School holidays here again so it was time to pack the camper (and the children) and escape from reality for a while.
This time it was to Chichester State Forest in NSW.
We are often spoilt for choices when we are deciding on where to stay for our next camping adventure. There is the luxury of a holiday park with all of their trappings for the kids including pools and jumping pillows. Alternatively there is the National Park with basic facilities but world class views and unique natural wonders. But there is another alternative that gives you access to some amazing bush camping but does not cost anything and that is the State Forests. So it was with this thought we decided to head to Chichester State Forest which is part of Lower Barrington Tops approximately 3 hours north of Sydney.
Growing up through my teenage days I was passionate about protecting our native bushland. With the controversy of logging of old growth forest in Eden still raging I was actively against all forms of logging. At the time I failed to see how we could destroy these unique green lungs that were home to an array of plants and animals all for the sake of another newspaper or toilet roll.
I still believe that these hard fought battles were worth it and that many of our unique forests have been saved due to this action. However as time has aged me I have come to a greater level of appreciation of the importance of sustainable forest management where we can produce enough timber for now and regenerate and re-plant so as to guarantee timber for future generations. It is about finding that balance between being self-sufficient while maintaining the unique forest features like biodiversity, habitat and clean water.
As the bustling traffic of Sydney is left behind, you pass through little towns of Paterson, Vacy, Gresford and East Gresford, each with their own unique character (and I am sure characters as well). The gravel road takes you through rolling hills as it follows the meandering Allyn River, past fat cows and even a strange ‘boot graveyard’, before entering Chichester State Forest.
There are several camp sites to choose from along the Allyn River with the ‘Old Camp’ providing a great swimming location adjacent for the kids. As I sit and watch the kids play in the cool, crystal clear waters I wonder if they have any thoughts on the importance of protecting these forests and the battles that raged in the past.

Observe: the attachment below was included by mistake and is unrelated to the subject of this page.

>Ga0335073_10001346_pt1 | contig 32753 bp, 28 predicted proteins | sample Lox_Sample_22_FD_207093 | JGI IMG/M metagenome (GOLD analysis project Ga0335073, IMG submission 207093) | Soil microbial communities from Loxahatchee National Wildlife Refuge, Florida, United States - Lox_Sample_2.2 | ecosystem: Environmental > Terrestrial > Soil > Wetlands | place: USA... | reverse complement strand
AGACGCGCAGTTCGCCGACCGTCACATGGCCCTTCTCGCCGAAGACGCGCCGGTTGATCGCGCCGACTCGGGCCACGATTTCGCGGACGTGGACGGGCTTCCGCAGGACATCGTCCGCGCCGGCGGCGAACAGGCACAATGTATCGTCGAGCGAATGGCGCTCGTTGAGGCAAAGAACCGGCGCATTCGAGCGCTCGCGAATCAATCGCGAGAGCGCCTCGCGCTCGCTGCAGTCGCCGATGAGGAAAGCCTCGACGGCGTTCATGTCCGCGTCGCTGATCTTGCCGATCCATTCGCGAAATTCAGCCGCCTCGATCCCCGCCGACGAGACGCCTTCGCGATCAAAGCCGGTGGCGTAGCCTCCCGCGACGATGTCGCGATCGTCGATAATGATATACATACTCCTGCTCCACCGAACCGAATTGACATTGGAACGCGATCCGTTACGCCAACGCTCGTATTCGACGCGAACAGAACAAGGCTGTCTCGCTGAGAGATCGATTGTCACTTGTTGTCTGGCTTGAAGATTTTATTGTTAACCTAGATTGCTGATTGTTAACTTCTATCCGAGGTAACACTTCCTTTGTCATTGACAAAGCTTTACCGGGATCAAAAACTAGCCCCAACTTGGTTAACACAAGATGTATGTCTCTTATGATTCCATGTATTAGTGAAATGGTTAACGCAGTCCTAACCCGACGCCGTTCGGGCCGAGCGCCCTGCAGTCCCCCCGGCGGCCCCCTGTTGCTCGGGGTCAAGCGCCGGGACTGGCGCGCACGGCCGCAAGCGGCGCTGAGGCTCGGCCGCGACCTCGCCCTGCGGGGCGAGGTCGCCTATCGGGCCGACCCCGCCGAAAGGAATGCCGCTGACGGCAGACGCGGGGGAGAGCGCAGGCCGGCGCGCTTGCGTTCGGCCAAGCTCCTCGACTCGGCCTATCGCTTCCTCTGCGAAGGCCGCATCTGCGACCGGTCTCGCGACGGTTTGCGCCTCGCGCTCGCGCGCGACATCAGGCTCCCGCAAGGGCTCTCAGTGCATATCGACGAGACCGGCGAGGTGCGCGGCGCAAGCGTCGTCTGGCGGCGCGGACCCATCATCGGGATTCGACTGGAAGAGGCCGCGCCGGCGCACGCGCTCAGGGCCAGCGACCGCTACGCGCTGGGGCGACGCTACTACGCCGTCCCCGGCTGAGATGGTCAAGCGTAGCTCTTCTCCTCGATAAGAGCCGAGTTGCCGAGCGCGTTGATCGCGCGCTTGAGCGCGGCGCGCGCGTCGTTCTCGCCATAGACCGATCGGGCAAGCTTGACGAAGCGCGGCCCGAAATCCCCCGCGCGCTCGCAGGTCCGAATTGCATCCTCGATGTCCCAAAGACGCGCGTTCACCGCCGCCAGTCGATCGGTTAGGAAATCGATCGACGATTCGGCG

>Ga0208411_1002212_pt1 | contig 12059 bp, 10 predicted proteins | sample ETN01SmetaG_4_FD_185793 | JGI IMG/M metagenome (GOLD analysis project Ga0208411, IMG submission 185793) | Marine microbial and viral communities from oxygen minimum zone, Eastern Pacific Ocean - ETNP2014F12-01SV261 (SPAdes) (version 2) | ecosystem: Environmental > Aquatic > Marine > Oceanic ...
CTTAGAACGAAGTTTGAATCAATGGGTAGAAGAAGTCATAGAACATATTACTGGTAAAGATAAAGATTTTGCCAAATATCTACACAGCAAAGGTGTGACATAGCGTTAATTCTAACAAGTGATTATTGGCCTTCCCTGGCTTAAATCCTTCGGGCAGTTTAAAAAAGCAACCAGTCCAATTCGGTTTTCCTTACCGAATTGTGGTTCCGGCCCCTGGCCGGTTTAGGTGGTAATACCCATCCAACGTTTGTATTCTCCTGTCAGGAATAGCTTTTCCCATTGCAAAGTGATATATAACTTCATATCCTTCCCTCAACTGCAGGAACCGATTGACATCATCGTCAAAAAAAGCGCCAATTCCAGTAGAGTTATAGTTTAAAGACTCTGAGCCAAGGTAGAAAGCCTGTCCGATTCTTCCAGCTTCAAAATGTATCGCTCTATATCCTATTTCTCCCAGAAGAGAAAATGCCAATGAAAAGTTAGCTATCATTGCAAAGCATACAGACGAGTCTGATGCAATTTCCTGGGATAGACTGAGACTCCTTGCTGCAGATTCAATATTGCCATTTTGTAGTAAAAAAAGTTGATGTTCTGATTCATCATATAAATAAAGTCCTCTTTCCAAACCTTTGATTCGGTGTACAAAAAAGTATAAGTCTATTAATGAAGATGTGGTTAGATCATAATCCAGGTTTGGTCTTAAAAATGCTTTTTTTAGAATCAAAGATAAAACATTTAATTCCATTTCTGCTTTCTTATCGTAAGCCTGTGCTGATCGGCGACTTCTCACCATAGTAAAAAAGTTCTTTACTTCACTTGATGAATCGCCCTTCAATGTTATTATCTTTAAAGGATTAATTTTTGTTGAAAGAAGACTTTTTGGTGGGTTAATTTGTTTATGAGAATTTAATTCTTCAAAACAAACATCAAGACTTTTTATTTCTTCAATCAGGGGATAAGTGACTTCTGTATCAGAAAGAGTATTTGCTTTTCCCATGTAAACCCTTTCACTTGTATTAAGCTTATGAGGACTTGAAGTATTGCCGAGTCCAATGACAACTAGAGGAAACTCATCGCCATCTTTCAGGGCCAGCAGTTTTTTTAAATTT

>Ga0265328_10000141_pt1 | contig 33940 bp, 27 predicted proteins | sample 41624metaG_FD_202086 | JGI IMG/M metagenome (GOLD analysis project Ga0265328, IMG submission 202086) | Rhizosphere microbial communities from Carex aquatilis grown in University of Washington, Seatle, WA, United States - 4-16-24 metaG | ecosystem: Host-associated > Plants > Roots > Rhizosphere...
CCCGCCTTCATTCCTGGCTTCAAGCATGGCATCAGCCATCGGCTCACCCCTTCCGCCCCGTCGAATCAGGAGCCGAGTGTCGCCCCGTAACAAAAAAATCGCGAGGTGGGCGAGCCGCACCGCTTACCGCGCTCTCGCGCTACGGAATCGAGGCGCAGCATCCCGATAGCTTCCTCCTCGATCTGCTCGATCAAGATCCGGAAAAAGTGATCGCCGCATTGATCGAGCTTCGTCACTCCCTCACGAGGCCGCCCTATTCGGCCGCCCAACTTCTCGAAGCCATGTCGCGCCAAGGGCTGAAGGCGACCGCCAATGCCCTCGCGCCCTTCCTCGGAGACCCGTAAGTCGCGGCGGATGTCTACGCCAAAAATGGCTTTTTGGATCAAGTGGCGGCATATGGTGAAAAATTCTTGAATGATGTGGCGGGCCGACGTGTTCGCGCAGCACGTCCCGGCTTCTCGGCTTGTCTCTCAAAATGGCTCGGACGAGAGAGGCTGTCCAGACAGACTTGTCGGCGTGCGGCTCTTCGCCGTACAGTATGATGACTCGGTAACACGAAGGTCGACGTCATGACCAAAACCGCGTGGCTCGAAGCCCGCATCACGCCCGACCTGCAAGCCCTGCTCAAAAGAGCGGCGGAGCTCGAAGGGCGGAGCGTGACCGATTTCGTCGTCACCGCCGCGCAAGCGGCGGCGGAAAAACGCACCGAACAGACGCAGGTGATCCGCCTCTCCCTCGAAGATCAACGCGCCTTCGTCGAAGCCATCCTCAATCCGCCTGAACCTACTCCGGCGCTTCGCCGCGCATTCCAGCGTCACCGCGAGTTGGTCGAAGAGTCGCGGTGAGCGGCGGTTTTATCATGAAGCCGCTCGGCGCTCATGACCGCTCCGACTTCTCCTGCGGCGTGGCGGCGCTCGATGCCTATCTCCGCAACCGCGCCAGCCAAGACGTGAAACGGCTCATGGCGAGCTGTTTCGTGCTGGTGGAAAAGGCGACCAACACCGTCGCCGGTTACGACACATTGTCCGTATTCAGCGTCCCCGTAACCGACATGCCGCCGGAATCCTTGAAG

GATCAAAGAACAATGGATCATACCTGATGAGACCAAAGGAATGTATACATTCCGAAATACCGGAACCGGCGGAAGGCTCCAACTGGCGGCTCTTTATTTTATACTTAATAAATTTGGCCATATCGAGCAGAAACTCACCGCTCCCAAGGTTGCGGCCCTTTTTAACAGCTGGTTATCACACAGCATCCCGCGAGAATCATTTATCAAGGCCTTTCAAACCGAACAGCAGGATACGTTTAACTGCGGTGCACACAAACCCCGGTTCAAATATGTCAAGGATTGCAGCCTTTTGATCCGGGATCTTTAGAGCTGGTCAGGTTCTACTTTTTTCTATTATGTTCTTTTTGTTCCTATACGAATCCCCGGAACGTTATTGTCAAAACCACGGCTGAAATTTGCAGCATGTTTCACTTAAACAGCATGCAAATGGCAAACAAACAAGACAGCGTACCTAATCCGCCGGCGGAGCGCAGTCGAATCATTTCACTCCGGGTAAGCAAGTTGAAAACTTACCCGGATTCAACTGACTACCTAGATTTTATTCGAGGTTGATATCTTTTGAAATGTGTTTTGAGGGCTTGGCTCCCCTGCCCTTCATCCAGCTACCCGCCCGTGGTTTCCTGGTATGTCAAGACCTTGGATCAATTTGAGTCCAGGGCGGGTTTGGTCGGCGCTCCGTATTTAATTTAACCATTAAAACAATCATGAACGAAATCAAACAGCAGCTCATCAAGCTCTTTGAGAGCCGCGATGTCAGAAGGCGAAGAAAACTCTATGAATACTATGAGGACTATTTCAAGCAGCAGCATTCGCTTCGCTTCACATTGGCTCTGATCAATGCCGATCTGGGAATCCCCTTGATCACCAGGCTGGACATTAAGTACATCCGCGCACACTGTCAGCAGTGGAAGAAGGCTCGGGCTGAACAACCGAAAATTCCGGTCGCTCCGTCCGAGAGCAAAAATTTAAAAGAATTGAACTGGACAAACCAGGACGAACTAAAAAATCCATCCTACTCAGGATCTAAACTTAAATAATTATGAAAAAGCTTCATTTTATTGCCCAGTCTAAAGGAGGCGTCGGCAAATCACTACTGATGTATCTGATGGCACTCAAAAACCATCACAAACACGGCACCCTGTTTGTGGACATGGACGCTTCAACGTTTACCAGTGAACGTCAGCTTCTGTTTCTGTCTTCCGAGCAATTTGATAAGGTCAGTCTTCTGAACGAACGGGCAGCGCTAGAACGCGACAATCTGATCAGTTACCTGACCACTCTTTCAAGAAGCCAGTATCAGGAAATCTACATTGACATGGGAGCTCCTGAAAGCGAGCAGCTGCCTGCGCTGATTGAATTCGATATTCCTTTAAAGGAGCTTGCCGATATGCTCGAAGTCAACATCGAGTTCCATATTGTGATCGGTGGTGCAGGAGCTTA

The first Europeans in the district were timber-getters who began extracting cedar in the 1810s. This was true sustainable forestry with several men taking weeks to hand cut and remove one large tree. You can see the relics of this past activity on a small 800m walk that leaves from the Peach Tree Picnic Area and meanders through the ferns and epiphytes and remaining large trees. Every now and again there is the ghost of a fallen tree with its stump and two or three unique notches gouged in to the timber used by the timber-getters to place their stand on while they were sawing.
While many National Parks restrict 4WD from exploring their inner depths, the State Forests are a maze logging tracks that criss-cross the area providing a range of opportunities to slip the truck in to low range. The tracks in Chichester range from easy to near vertical and can easily become impassable with rain and even snow which is known to occur here. One of the easier tracks sees you climb endlessly though the cool temperate Antarctic beech forest to the top of Mount Allyn. This is a windy steep climb that is easy in the dry but could see you make a hasty unplanned exit to the bottom of the mountain in the wet. At the end is a spectacular lookout which provides 360 degree views of the State forests, and adjacent Barrington Tops National Park.
There is also a range of walks from the simple to the extreme. For the more adventurous there is a range of longer walks in the adjacent National Park including the track to Careys Peak which is a strenuous 12km constant climb eventually linking up with the Barrington Tops Walking Trails and Gloucester Tops for 2-3 day treks.
But for us the time was spent exploring the tracks and playing in the river. National Parks continue to provide a valuable role in conserving our remaining natural forests. However it is still possible to gain an appreciation of these great natural areas in State Forests which serve both as a renewable resource and the ability to provide a unique environment for us to explore – and even get the fourby dirty while doing it.